tales from an incurable optimist

A true idealist is not someone who can’t see negativity and believes it doesn’t exist.
An idealist is someone who is internally affected more heavily by that negativity than most.

When a true idealist lets the staunch nature of reality set in, instead of accepting it, like the realist (who sees it, maybe even predicts it, and is able to move on with their day)

an idealist feels it
to their core
to the point of tears
to the point of deep, deep sadness.

And that sensitivity is an embarrassment.
That sensitivity is perceived by many as a weakness.

An idealist is not someone who doesn’t see the negative.
A true idealist is not ignorant.

An idealist sees the world in the most positive light and bases their actions on that view not necessarily because they believe it to be the reality,

but because they know if they let reality into their soul, the crippling sadness that will come over them will cease their will to live.

They see the world in a positive light because it’s the only way they can fight their extreme sensitivity to humans not acting kindly to one another.

Unwavering idealism does not spin from the idealist’s perceptions,
it spins from their emotions.
And from the need to protect their fragile hearts at all costs.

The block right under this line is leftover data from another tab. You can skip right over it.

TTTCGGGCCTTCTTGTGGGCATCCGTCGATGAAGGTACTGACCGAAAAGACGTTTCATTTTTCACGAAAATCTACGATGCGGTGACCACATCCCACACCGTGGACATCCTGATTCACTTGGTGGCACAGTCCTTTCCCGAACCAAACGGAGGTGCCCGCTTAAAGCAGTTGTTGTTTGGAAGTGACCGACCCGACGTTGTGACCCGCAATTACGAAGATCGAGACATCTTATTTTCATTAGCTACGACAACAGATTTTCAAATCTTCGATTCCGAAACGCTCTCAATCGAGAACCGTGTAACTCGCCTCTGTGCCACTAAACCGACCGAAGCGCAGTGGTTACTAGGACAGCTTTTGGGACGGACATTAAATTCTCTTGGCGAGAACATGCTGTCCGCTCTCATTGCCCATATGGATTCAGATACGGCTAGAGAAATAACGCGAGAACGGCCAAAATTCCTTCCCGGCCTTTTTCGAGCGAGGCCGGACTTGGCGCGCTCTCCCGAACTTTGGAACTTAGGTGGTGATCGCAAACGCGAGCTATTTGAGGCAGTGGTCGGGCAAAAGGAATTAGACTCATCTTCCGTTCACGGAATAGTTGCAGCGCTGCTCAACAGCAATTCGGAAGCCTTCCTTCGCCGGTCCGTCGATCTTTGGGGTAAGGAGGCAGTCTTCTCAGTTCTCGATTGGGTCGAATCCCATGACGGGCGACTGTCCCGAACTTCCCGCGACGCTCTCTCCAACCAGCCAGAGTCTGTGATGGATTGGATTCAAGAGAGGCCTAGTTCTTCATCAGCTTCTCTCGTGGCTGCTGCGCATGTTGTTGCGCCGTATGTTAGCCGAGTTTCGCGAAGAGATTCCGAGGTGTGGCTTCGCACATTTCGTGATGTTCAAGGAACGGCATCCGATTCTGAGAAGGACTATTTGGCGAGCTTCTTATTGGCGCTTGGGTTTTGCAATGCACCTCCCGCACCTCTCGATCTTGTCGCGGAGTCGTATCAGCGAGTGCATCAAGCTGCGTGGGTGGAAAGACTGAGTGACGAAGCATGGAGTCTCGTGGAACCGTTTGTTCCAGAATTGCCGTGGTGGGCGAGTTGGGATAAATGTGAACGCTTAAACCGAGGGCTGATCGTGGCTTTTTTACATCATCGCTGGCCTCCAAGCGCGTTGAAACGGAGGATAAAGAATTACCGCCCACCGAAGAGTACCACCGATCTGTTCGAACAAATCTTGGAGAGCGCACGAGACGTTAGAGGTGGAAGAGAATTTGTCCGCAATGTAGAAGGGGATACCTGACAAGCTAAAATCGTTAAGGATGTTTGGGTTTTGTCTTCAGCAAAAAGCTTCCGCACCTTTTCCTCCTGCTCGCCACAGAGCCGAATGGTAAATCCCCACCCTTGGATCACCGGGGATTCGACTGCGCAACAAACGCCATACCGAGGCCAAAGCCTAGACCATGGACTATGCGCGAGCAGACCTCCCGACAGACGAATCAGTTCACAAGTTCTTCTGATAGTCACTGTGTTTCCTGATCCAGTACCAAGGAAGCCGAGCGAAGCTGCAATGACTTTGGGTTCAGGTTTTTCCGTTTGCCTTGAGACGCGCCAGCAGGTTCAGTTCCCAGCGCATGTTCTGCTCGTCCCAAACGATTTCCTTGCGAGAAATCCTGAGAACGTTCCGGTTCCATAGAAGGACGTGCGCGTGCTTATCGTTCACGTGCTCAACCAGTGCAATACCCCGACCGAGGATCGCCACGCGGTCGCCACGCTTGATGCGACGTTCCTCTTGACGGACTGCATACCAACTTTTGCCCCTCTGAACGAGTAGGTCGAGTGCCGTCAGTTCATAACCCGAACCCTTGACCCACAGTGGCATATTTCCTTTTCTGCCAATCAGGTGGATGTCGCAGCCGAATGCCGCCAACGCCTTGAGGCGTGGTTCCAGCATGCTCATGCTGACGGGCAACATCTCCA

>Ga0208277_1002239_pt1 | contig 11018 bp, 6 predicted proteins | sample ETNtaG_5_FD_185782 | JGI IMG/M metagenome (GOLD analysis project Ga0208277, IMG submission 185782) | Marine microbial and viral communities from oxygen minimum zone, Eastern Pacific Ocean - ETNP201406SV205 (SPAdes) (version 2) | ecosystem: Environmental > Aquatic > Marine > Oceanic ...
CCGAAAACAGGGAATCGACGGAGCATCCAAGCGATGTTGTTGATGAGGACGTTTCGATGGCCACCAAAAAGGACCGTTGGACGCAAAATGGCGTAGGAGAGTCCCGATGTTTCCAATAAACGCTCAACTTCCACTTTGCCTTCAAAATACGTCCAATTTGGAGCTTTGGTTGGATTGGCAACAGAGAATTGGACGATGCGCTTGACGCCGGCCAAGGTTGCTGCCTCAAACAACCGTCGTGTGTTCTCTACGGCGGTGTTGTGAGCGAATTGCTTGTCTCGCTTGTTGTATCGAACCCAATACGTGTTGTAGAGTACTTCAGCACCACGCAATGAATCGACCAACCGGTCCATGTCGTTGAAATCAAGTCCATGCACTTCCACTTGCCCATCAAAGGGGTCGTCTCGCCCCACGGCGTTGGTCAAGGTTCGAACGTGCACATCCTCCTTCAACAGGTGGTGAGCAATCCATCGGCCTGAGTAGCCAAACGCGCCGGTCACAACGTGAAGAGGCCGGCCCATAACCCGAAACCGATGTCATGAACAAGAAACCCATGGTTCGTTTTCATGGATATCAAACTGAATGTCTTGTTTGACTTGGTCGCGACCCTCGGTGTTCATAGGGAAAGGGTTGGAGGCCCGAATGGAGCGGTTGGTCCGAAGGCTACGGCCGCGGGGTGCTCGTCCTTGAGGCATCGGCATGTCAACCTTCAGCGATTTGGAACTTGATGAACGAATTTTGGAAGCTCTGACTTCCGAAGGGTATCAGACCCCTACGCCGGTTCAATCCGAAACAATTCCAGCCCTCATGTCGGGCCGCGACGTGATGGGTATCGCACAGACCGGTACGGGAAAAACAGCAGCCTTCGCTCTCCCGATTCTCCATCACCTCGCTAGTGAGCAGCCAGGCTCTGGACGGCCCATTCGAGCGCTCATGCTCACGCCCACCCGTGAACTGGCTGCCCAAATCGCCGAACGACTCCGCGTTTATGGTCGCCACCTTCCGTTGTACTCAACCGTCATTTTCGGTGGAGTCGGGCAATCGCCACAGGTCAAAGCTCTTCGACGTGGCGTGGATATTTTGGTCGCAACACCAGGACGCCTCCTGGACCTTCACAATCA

brooklyn 2016




when I die, I’d sooner go to middle earth

“The best fantasy is written in the language of dreams. It is alive as dreams are alive, more real than real … for a moment at least … that long magic moment before we wake.

Fantasy is silver and scarlet, indigo and azure, obsidian veined with gold and lapis lazuli. Reality is plywood and plastic, done up in mud brown and olive drab. Fantasy tastes of habaneros and honey, cinnamon and cloves, rare red meat and wines as sweet as summer. Reality is beans and tofu, and ashes at the end. Reality is the strip malls of Burbank, the smokestacks of Cleveland, a parking garage in Newark. Fantasy is the towers of Minas Tirith, the ancient stones of Gormenghast, the halls of Camelot. Fantasy flies on the wings of Icarus, reality on Southwest Airlines. Why do our dreams become so much smaller when they finally come true?

We read fantasy to find the colors again, I think. To taste strong spices and hear the songs the sirens sang. There is something old and true in fantasy that speaks to something deep within us, to the child who dreamt that one day he would hunt the forests of the night, and feast beneath the hollow hills, and find a love to last forever somewhere south of Oz and north of Shangri-La.

They can keep their heaven. When I die, I’d sooner go to middle Earth.”

-George RR Martin (fellow infp)